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ArticlesMarcus Grodi

I Wanted to Write

Marcus Grodi
December 30, 2011 4 Comments
I wanted to write

“… these are written that you may believe that Jesus is the Christ, the Son of God, and that believing you may have life in his name.” John 20:31

In these words, John the Apostle explained how his written Gospel was in line with the great final commission Jesus had given His apostles. When Jesus commanded them to “go forth and make disciples…”, He had included instructions on baptizing and teaching, but as far as we know He never told them to write. Yet as the Church spread to the farthest reaches of the Mediterranean Sea, the missionary Apostles recognized the supportive and evangelistic necessity of the written word. Saint Paul’s preferred method of passing along the faith was face-to-face, but more often than not—sometimes through no fault of his own, i.e., prison!—he had to augment his teaching with letters, and it was to emphasize the equal authority of his written instructions that he wrote to the Thessalonian Christians, “So then, brethren, stand firm and hold to the traditions which you were taught by us, either by word of mouth or by letter” (2 Thess 2:15). And I am quite certain that everyone reading this recognizes a great debt of gratitude to the written word, whether it is read or heard.

Blessed John Henry Cardinal Newman claimed in his introduction to his Essay on the Development of Doctrine that “to become deep in history is to cease to be Protestant.” I know that most converts can confirm the truth of this in relation to their own conversions, but for this to happen in the twenty-first century, our non-Catholic friends and family must read as well as listen to the fullness of truth found only in the Catholic Church.

But what if our non-Catholic friends refuse to read books that present a balanced, un-revisionist version of history or the Catholic faith? I must admit that even though my wife, Marilyn, and I have in no way hid the reasons for our conversions, none of our extended family (other than my mother, and my father on the day he died) has “ceased to be Protestant.” Even friends who faithfully watch the Journey Home program do not seem to be getting one skosh closer to the Church.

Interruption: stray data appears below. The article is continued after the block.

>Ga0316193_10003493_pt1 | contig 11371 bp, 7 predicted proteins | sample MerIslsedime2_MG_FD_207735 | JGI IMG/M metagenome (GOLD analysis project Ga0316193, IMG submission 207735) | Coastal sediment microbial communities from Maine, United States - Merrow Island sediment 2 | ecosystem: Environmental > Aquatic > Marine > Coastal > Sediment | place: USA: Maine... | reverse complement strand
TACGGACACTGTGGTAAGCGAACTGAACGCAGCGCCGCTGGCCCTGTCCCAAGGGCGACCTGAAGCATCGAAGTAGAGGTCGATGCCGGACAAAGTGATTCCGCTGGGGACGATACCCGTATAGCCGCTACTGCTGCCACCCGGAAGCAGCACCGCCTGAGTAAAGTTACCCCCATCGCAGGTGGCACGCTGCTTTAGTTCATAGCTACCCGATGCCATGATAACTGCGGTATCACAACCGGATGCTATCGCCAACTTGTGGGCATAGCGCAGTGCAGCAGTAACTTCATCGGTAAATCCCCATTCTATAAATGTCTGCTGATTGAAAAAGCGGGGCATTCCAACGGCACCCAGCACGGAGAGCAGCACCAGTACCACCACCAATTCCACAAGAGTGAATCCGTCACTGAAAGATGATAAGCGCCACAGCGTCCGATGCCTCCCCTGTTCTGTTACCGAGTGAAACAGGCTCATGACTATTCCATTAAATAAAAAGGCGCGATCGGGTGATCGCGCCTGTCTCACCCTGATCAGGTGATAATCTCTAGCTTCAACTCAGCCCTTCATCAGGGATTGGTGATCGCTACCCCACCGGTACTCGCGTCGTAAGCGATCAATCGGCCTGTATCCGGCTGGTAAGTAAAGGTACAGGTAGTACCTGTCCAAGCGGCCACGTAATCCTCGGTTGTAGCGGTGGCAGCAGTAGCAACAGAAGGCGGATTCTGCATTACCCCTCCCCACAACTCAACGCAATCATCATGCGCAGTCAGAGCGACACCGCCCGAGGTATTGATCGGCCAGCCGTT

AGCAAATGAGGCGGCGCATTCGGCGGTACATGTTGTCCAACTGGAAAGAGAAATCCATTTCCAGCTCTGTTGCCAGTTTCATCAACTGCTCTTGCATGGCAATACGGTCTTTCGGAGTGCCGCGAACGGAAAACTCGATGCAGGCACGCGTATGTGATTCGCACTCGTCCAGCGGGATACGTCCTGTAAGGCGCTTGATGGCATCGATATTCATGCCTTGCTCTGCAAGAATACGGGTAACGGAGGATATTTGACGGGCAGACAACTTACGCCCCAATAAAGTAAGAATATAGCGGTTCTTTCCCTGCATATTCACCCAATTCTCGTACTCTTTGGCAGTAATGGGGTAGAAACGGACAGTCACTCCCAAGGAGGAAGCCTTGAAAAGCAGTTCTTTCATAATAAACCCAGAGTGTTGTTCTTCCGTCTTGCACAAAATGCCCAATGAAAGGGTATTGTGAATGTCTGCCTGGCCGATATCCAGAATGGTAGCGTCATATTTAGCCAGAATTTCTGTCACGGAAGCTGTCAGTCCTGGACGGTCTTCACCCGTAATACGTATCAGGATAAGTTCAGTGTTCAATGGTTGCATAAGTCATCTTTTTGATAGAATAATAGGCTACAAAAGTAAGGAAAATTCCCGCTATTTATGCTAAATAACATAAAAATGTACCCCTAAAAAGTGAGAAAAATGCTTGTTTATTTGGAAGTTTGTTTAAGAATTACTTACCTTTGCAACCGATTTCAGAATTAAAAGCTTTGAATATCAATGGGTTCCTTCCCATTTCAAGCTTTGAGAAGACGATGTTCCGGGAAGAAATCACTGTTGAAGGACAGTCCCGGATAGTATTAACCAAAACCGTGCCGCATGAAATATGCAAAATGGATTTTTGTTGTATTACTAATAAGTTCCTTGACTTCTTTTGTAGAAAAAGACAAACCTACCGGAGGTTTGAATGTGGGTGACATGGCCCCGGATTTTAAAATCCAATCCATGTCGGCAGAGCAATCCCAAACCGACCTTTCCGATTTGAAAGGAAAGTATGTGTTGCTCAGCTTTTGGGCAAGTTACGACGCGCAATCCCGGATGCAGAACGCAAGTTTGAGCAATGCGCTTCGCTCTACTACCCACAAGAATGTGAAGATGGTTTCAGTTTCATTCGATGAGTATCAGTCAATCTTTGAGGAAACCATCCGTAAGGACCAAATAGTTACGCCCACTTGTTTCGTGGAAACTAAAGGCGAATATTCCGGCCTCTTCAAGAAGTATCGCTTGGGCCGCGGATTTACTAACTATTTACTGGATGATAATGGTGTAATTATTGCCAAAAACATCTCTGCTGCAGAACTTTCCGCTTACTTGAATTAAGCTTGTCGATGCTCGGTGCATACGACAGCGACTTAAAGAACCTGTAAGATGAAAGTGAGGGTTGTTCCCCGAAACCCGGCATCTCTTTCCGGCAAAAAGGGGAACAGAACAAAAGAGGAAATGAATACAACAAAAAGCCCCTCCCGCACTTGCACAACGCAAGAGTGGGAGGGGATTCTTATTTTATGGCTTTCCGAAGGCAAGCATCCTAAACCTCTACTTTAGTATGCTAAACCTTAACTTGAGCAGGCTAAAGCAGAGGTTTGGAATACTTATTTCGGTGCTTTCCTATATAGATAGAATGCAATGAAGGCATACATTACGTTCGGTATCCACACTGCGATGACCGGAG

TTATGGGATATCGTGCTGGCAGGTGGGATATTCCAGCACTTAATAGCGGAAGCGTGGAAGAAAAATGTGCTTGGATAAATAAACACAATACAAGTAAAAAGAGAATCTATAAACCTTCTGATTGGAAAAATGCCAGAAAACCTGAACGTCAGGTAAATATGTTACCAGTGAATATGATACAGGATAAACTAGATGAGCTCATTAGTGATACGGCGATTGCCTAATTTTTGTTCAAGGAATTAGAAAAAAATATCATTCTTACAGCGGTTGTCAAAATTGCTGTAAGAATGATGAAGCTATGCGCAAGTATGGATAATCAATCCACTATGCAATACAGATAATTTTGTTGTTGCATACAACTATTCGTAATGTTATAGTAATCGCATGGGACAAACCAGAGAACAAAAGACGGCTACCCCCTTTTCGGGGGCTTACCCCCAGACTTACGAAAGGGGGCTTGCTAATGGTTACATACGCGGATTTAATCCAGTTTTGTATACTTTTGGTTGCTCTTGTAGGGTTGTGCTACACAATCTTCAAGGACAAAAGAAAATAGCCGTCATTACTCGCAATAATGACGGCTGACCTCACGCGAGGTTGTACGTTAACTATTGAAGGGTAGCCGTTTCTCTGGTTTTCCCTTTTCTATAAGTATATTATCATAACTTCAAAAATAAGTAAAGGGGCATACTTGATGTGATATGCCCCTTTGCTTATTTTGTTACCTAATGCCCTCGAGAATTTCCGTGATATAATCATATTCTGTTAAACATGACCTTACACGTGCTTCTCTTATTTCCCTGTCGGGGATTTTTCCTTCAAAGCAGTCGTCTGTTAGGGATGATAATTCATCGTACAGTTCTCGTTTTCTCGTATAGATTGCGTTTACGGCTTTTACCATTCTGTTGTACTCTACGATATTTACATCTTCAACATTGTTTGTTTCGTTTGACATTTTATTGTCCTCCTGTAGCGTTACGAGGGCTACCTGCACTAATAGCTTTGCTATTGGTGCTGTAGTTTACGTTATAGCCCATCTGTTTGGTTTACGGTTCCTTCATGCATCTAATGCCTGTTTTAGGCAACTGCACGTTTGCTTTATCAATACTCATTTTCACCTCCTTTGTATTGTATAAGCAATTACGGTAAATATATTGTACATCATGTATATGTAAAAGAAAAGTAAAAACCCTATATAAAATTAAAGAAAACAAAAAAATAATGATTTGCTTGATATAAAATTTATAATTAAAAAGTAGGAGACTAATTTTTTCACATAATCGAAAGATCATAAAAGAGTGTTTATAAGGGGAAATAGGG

For years I have proposed that the three top reasons most Protestants are not Catholics (besides pride) are (1) ignorance: they don’t have the right data about the Catholic faith, (2) prejudice: the data they have is inaccurate, and (3) “bad Catholics”: either the Catholics they know are poor models of the Catholic faith, or the faithful Catholics they know don’t fit their definition of what it means to be a Christian. Reinforcing these three reasons is the fact that few non-Catholics read books about the Catholic Church written by faithful Catholics. I’m sure most of you will concur with this. Up until I began my journey toward the Church at age 38, the only Catholic book I had read about the Catholic faith was On Being Christian by Hans Kung (a renegade “Catholic” theologian). Not a great start!

Ever since our conversion, Marilyn and I have given dozens of great Catholic non-fiction and biographies to family and friends, who, with seemingly good intentions, promised to read them. But instead these books usually end up gathering dust on shelves with only the first dozen or so pages cracked—and usually, as a result, our relationships end up slightly strained.

So how can we reach our friends and family? And how many of you face this same seemingly insurmountable barrier?

I believe conversion begins when a breach occurs in the self-constructed walls of our psyche. Like the ancient cities that built tall, thick walls to protect their inhabitants from attack, each person surrounds himself with defense mechanisms that insulate us from invasion. But when a breach occurs—either through a crisis, or tragedy, or an awakening of some kind—often the person, through the grace of the Holy Spirit, becomes vulnerable and open to conversion.

So what can we use to help the Holy Spirit break through the thick walls of ignorance and prejudice?